There is a very good chance that you spend a lot of your time looking at and interacting with your mobile phone’s touch screen. Weather, news, texting, shopping, gaming – we are all constantly interfacing with software via a touch screen. We don’t just have to do it – we like it. That’s why we are very happy to check in at the airport with our phone or via a kiosk. It is fast, easy and we are in control. Waiting in line to speak to people only slows us down. So it shouldn’t be any surprise that kiosk ordering is taking the restaurant industry by storm.
In 2014, Panera Bread announced Panera 2.0 — a series of integrated technologies that would enhance the guest experience, regardless of how they choose to consume Panera. How? In addition to improving its online ordering feature, Panera pioneered a new way to order in-cafe from kiosks. These kiosks are intended to reduce wait time and human error as it is highly visual and features a product builder to maintain order accuracy. We know what you’re thinking, that was four years ago, what’s happening now? At the end of Q1 2017, Panera announced that, not only did it surpass its target of $1 billion in digital sales, but 26% of total company sales were digital sales. As an early adopter of this technology, it’s safe to say that the risk has certainly paid off for Panera Bread. Unsurprisingly, other fast-casual establishments have caught on.
Despite its longevity in the industry, McDonald’s was quick to realize that in order to maintain relevance, it needed to adapt — quickly. For the past two years, McDonald’s has been diligent in meeting new consumer trends vis a vis, better quality ingredients, more customizable options with its “Create Your Taste” campaign, and even table service. But McDonald’s didn’t stop there. In November 2016, the fast-food giant began testing the use of kiosk technologies in select U.S. locations. Two years later, McDonald’s is still introducing kiosk technology across the nation and repositioning itself as an “experience of the future”.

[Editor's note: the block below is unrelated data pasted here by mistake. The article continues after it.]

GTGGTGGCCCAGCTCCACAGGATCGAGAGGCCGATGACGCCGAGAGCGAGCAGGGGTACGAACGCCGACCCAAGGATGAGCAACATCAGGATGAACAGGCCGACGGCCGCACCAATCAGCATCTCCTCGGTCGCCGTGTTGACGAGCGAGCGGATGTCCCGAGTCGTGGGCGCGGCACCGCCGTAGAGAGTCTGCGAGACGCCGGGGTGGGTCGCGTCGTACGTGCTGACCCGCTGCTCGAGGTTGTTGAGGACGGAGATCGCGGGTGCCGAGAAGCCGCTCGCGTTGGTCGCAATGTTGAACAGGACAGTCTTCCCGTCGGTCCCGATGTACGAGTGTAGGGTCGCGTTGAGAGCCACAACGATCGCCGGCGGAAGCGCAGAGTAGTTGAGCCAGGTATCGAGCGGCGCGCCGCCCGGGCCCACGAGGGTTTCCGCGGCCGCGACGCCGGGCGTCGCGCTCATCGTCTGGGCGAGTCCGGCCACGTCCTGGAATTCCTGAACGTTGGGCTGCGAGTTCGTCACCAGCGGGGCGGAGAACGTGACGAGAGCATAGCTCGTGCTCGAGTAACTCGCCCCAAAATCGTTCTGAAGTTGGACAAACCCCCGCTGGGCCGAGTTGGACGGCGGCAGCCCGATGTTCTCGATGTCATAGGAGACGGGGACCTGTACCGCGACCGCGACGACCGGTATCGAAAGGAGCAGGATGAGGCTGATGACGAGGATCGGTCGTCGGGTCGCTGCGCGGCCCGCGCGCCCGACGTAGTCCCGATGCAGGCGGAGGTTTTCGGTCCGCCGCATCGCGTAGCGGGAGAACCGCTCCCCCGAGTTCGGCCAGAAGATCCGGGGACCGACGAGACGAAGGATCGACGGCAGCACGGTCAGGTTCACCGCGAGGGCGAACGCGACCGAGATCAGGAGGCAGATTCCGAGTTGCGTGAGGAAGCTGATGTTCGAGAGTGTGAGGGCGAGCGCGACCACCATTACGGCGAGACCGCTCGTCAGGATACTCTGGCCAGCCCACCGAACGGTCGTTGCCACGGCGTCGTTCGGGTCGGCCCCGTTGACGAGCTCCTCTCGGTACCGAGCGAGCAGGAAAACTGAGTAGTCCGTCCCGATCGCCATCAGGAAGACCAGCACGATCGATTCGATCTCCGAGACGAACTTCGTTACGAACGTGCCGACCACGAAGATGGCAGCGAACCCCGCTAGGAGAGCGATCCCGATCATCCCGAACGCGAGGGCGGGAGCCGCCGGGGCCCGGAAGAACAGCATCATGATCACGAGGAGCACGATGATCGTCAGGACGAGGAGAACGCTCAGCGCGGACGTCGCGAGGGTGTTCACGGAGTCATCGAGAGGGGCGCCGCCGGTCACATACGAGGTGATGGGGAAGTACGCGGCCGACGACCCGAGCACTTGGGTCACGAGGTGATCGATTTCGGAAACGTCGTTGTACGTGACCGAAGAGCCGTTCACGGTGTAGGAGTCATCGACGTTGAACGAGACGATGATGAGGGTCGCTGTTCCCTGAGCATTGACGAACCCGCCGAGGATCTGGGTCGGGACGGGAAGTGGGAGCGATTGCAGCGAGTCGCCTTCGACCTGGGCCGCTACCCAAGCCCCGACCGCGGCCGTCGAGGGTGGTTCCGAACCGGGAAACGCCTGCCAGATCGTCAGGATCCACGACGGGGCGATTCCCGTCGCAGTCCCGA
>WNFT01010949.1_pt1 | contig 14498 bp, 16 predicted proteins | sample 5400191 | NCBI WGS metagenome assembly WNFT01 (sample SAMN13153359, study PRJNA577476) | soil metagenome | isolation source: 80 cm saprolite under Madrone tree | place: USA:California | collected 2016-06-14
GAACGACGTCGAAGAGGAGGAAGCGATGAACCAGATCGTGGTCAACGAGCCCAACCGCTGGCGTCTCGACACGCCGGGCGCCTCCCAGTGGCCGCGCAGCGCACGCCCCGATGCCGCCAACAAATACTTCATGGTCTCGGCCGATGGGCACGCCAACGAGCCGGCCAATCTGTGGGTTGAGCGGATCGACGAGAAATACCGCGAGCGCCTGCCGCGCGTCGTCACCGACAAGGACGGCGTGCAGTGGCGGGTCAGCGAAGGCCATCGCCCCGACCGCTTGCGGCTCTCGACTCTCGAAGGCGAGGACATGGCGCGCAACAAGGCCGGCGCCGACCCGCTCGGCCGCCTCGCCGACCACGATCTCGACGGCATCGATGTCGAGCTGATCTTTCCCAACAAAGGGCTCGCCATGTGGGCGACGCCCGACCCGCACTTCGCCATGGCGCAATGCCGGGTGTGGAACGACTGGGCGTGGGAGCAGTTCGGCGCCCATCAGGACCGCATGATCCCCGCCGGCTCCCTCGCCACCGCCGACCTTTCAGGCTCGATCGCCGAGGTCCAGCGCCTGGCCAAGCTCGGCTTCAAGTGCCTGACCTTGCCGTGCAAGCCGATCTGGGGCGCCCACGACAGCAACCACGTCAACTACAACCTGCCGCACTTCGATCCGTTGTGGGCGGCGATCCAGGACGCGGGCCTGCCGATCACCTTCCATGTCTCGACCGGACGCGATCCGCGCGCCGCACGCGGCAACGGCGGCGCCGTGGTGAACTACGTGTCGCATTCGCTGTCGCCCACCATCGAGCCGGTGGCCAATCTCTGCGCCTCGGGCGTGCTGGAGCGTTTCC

Even new players, like Shake Shack, have adopted kiosk technology. In this case, Shake Shack didn’t simply adopt the technology and leave it at that. They took it one step further. While in its testing stage, Shake Shack added a new, and potentially challenging, feature to its technology — going cashless. The NYC-based fast casual burger joint opened the doors to its new Astor Place location in October of last year, and already have every intention of adding more kiosks to the roster. Shake Shack CEO Randy Garutti said in a statement that delivery integration and digital innovation will continue to be focuses at the Astor Place location. He said these technological advances will help Shake Shack get to know its customers better and assist them more efficiently.
Despite being part of a new digital age, the implementation of the idyllic kiosk technology initially faced backlash for the potential drastic labor reduction. Executives, from brands like Panera, McDonald’s and Shake Shack, have stated that the installation and use of kiosks are not intended to reduce labor, but to refocus it. Each executive has gone on to say, with some variation, that the sole intention of this labor refocus is to enhance the overall experience for customers by means of table service, customization, assisting customers with using the kiosks, and other behind-the-scenes initiatives.
You may be thinking that kiosks will reduce the service-level your restaurant is known for. Just remember – service is about giving your guests what they want. Kiosks offer convenience and control in a familiar touch interface that your guests are learning to love in nationwide chains. By giving the same ordering interface, you will be giving them the service that they want. And that is a service-level enhancement.